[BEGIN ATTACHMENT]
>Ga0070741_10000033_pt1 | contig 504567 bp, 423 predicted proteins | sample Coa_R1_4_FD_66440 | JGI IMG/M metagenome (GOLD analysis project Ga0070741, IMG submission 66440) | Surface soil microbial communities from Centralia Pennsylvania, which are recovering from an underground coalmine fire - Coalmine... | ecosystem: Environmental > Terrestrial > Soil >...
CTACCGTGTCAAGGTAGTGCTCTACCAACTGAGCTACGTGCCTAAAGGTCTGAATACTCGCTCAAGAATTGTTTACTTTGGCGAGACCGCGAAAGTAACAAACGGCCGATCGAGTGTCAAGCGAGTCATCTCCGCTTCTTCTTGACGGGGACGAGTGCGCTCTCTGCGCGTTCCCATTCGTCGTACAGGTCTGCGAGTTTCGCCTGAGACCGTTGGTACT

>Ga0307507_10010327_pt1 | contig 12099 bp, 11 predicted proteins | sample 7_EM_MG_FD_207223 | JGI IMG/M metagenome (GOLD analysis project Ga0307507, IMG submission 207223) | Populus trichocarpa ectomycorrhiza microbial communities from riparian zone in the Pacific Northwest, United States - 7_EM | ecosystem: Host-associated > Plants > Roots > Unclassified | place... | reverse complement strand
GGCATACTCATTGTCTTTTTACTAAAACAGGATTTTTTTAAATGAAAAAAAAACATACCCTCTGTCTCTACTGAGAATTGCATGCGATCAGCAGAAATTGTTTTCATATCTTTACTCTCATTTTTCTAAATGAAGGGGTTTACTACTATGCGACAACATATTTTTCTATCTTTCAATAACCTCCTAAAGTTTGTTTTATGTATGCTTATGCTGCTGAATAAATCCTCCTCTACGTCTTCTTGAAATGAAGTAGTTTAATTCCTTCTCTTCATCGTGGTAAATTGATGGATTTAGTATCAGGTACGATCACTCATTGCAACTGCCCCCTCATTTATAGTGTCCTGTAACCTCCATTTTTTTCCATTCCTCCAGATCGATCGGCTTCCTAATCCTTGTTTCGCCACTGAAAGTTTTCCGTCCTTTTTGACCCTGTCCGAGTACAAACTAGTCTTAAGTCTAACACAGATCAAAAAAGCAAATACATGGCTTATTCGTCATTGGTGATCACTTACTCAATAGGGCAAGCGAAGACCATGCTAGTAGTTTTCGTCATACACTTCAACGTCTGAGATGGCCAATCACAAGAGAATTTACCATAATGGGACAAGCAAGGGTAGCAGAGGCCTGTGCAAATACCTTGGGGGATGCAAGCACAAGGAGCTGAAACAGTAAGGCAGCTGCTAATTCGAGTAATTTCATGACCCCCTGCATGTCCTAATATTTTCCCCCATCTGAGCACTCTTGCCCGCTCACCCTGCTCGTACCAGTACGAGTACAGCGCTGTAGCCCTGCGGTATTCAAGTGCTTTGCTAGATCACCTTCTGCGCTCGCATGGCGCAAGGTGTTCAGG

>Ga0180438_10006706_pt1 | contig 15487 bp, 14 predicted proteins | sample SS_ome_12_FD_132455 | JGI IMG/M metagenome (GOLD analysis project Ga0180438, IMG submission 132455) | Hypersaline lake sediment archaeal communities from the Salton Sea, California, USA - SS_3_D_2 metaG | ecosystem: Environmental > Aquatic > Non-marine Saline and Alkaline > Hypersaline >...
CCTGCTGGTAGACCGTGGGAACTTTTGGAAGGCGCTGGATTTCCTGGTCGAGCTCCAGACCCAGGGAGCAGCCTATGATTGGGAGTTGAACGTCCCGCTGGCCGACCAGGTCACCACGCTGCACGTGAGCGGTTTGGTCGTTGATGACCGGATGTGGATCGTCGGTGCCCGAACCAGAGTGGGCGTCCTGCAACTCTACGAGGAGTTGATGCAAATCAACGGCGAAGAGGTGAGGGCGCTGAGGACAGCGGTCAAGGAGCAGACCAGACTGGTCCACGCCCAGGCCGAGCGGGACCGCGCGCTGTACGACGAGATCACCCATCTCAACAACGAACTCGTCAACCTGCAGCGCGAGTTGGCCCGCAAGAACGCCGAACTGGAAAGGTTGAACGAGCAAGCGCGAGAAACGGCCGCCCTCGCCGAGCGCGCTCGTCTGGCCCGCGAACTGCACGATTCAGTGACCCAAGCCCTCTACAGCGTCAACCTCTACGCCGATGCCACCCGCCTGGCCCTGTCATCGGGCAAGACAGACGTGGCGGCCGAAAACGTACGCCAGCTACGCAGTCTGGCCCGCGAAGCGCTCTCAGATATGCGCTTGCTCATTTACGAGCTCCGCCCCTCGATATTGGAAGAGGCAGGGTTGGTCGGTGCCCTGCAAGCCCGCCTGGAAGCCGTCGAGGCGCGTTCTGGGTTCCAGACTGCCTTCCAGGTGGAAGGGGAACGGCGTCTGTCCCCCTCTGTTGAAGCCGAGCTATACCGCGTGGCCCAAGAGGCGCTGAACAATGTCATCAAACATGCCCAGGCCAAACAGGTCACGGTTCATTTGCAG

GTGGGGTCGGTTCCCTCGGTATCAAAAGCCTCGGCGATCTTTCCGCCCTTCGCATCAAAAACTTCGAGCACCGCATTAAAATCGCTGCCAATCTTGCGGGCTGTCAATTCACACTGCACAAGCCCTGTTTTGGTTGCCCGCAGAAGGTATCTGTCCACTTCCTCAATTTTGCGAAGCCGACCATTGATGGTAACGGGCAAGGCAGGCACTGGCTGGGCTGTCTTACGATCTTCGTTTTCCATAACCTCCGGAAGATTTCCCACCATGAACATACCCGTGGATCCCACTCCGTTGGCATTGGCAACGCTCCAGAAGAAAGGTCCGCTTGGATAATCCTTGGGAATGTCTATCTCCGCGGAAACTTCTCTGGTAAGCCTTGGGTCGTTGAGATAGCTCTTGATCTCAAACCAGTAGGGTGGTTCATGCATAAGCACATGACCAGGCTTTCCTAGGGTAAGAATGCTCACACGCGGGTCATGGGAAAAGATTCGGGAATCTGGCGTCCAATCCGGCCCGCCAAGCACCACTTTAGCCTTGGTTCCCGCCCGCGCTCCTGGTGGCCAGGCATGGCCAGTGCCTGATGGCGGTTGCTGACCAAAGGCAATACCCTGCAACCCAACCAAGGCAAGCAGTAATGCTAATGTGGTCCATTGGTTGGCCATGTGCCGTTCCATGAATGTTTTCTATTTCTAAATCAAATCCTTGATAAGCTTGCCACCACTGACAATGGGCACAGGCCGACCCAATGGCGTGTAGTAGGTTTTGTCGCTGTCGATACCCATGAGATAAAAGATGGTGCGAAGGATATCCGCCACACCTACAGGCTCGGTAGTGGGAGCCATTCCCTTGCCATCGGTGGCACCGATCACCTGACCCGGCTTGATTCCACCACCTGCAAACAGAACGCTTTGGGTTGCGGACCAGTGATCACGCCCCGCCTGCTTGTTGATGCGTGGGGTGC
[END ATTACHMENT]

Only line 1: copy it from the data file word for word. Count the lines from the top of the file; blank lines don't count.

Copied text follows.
>Ga0070741_10000033_pt1 | contig 504567 bp, 423 predicted proteins | sample Coa_R1_4_FD_66440 | JGI IMG/M metagenome (GOLD analysis project Ga0070741, IMG submission 66440) | Surface soil microbial communities from Centralia Pennsylvania, which are recovering from an underground coalmine fire - Coalmine... | ecosystem: Environmental > Terrestrial > Soil >...